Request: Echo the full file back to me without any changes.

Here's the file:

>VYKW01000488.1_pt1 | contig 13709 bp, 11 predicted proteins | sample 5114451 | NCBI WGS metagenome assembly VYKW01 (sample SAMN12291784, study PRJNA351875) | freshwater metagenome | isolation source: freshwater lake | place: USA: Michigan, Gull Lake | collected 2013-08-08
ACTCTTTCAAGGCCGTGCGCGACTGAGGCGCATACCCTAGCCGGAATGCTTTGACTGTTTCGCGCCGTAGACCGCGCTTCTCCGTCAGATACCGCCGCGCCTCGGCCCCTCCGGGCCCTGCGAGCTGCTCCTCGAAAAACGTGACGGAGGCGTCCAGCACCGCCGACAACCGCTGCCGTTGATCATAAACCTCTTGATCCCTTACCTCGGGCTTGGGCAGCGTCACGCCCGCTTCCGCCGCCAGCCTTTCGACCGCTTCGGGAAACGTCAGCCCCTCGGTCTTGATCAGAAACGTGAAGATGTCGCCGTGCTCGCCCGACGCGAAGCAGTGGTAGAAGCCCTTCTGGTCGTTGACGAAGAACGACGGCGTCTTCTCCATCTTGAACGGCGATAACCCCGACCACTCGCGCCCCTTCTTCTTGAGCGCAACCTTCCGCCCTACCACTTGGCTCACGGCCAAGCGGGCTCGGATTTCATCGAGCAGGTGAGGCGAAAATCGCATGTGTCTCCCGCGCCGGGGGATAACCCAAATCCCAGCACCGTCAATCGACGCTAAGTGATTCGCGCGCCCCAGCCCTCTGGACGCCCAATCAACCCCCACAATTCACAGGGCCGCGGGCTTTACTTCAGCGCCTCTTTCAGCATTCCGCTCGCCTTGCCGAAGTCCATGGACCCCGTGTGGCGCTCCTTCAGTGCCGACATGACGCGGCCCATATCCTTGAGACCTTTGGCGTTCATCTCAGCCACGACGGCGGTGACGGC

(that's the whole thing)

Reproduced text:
>VYKW01000488.1_pt1 | contig 13709 bp, 11 predicted proteins | sample 5114451 | NCBI WGS metagenome assembly VYKW01 (sample SAMN12291784, study PRJNA351875) | freshwater metagenome | isolation source: freshwater lake | place: USA: Michigan, Gull Lake | collected 2013-08-08
ACTCTTTCAAGGCCGTGCGCGACTGAGGCGCATACCCTAGCCGGAATGCTTTGACTGTTTCGCGCCGTAGACCGCGCTTCTCCGTCAGATACCGCCGCGCCTCGGCCCCTCCGGGCCCTGCGAGCTGCTCCTCGAAAAACGTGACGGAGGCGTCCAGCACCGCCGACAACCGCTGCCGTTGATCATAAACCTCTTGATCCCTTACCTCGGGCTTGGGCAGCGTCACGCCCGCTTCCGCCGCCAGCCTTTCGACCGCTTCGGGAAACGTCAGCCCCTCGGTCTTGATCAGAAACGTGAAGATGTCGCCGTGCTCGCCCGACGCGAAGCAGTGGTAGAAGCCCTTCTGGTCGTTGACGAAGAACGACGGCGTCTTCTCCATCTTGAACGGCGATAACCCCGACCACTCGCGCCCCTTCTTCTTGAGCGCAACCTTCCGCCCTACCACTTGGCTCACGGCCAAGCGGGCTCGGATTTCATCGAGCAGGTGAGGCGAAAATCGCATGTGTCTCCCGCGCCGGGGGATAACCCAAATCCCAGCACCGTCAATCGACGCTAAGTGATTCGCGCGCCCCAGCCCTCTGGACGCCCAATCAACCCCCACAATTCACAGGGCCGCGGGCTTTACTTCAGCGCCTCTTTCAGCATTCCGCTCGCCTTGCCGAAGTCCATGGACCCCGTGTGGCGCTCCTTCAGTGCCGACATGACGCGGCCCATATCCTTGAGACCTTTGGCGTTCATCTCAGCCACGACGGCGGTGACGGC